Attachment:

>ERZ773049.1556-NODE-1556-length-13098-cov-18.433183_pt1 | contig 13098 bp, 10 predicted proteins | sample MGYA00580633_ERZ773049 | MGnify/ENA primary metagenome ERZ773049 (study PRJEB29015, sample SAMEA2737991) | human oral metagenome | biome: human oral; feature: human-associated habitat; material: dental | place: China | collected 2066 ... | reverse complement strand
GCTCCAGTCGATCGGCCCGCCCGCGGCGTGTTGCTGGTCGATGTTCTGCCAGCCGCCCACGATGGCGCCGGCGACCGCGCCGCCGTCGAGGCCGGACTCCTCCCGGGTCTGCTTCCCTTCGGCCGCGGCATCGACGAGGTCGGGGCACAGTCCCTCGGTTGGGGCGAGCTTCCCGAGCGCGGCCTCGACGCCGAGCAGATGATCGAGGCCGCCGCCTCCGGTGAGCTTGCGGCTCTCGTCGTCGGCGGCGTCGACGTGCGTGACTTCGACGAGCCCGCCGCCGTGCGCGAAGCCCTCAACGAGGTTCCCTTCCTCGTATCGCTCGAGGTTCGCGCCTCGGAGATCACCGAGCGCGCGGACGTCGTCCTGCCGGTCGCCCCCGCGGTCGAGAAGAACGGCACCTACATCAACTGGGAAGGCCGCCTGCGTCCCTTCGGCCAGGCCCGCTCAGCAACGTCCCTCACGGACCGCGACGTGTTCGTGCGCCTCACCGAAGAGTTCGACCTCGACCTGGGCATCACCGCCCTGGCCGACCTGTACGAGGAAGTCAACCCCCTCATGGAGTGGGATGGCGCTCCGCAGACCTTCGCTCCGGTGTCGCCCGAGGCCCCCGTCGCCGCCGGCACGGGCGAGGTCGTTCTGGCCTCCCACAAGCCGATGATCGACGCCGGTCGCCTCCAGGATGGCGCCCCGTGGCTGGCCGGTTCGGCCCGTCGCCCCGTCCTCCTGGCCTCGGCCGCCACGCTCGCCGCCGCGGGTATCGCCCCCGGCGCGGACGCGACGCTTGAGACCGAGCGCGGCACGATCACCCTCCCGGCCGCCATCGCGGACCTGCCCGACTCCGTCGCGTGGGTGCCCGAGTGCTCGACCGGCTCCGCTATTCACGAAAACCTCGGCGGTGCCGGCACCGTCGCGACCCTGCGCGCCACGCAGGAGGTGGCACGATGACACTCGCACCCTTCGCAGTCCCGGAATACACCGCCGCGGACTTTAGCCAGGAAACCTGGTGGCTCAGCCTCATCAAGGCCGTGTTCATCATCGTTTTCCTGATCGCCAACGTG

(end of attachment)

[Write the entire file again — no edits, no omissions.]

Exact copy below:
>ERZ773049.1556-NODE-1556-length-13098-cov-18.433183_pt1 | contig 13098 bp, 10 predicted proteins | sample MGYA00580633_ERZ773049 | MGnify/ENA primary metagenome ERZ773049 (study PRJEB29015, sample SAMEA2737991) | human oral metagenome | biome: human oral; feature: human-associated habitat; material: dental | place: China | collected 2066 ... | reverse complement strand
GCTCCAGTCGATCGGCCCGCCCGCGGCGTGTTGCTGGTCGATGTTCTGCCAGCCGCCCACGATGGCGCCGGCGACCGCGCCGCCGTCGAGGCCGGACTCCTCCCGGGTCTGCTTCCCTTCGGCCGCGGCATCGACGAGGTCGGGGCACAGTCCCTCGGTTGGGGCGAGCTTCCCGAGCGCGGCCTCGACGCCGAGCAGATGATCGAGGCCGCCGCCTCCGGTGAGCTTGCGGCTCTCGTCGTCGGCGGCGTCGACGTGCGTGACTTCGACGAGCCCGCCGCCGTGCGCGAAGCCCTCAACGAGGTTCCCTTCCTCGTATCGCTCGAGGTTCGCGCCTCGGAGATCACCGAGCGCGCGGACGTCGTCCTGCCGGTCGCCCCCGCGGTCGAGAAGAACGGCACCTACATCAACTGGGAAGGCCGCCTGCGTCCCTTCGGCCAGGCCCGCTCAGCAACGTCCCTCACGGACCGCGACGTGTTCGTGCGCCTCACCGAAGAGTTCGACCTCGACCTGGGCATCACCGCCCTGGCCGACCTGTACGAGGAAGTCAACCCCCTCATGGAGTGGGATGGCGCTCCGCAGACCTTCGCTCCGGTGTCGCCCGAGGCCCCCGTCGCCGCCGGCACGGGCGAGGTCGTTCTGGCCTCCCACAAGCCGATGATCGACGCCGGTCGCCTCCAGGATGGCGCCCCGTGGCTGGCCGGTTCGGCCCGTCGCCCCGTCCTCCTGGCCTCGGCCGCCACGCTCGCCGCCGCGGGTATCGCCCCCGGCGCGGACGCGACGCTTGAGACCGAGCGCGGCACGATCACCCTCCCGGCCGCCATCGCGGACCTGCCCGACTCCGTCGCGTGGGTGCCCGAGTGCTCGACCGGCTCCGCTATTCACGAAAACCTCGGCGGTGCCGGCACCGTCGCGACCCTGCGCGCCACGCAGGAGGTGGCACGATGACACTCGCACCCTTCGCAGTCCCGGAATACACCGCCGCGGACTTTAGCCAGGAAACCTGGTGGCTCAGCCTCATCAAGGCCGTGTTCATCATCGTTTTCCTGATCGCCAACGTG